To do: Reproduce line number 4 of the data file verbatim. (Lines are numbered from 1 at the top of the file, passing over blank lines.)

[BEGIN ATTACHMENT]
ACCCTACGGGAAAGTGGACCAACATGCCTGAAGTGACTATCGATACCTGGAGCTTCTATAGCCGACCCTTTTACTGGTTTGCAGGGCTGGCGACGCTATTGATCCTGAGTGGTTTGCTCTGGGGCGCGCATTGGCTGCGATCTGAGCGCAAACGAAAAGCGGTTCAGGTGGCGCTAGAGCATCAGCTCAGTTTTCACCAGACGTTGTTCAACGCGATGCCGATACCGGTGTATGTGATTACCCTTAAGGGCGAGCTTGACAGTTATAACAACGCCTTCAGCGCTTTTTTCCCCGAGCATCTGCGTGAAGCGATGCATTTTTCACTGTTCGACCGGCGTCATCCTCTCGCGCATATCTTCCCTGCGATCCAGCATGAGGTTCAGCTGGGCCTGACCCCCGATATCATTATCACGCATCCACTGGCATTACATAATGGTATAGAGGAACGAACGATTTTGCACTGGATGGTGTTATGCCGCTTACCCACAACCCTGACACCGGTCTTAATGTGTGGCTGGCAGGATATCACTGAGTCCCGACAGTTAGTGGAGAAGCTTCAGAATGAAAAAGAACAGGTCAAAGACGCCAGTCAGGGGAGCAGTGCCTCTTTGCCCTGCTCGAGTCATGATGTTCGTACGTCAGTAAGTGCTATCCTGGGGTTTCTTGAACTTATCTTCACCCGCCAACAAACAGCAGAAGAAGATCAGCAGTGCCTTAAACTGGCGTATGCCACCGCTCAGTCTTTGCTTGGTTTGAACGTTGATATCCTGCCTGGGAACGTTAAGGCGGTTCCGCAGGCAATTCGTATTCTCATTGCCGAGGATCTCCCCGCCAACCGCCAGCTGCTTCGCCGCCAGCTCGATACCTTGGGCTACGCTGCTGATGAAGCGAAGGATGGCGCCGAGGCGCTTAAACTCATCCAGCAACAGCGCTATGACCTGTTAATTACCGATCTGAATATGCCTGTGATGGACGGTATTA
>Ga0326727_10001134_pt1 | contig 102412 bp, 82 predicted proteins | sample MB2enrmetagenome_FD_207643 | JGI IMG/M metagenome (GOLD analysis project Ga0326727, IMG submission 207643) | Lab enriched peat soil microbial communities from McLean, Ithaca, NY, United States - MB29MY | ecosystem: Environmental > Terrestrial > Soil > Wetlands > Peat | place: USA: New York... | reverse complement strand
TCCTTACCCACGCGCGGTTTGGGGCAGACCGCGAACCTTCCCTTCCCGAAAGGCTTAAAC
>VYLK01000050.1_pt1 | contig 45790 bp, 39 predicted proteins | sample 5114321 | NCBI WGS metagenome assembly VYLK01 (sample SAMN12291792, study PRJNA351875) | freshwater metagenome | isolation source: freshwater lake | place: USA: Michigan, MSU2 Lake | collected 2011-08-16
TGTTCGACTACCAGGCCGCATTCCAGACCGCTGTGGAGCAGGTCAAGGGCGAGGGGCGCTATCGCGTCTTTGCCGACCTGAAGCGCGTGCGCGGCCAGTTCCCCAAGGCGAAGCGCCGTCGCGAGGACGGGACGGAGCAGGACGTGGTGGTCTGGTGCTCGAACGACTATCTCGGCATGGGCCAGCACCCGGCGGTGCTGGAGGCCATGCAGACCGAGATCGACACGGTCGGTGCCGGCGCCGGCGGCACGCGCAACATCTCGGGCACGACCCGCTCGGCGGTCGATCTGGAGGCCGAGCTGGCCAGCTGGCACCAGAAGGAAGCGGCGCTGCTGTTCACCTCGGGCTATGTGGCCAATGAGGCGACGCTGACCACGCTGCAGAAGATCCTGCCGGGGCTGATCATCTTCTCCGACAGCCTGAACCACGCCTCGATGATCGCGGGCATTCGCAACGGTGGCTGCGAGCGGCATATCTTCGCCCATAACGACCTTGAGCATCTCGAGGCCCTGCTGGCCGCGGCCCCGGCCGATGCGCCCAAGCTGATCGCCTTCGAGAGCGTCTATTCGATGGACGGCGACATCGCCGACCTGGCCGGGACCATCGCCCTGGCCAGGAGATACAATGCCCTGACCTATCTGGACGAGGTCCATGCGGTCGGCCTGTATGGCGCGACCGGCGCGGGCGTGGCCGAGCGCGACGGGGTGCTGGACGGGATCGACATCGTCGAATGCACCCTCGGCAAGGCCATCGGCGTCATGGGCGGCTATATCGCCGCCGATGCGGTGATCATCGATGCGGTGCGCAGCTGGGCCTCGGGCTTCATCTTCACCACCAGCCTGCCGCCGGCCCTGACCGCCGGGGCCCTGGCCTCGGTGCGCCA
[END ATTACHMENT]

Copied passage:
>VYLK01000050.1_pt1 | contig 45790 bp, 39 predicted proteins | sample 5114321 | NCBI WGS metagenome assembly VYLK01 (sample SAMN12291792, study PRJNA351875) | freshwater metagenome | isolation source: freshwater lake | place: USA: Michigan, MSU2 Lake | collected 2011-08-16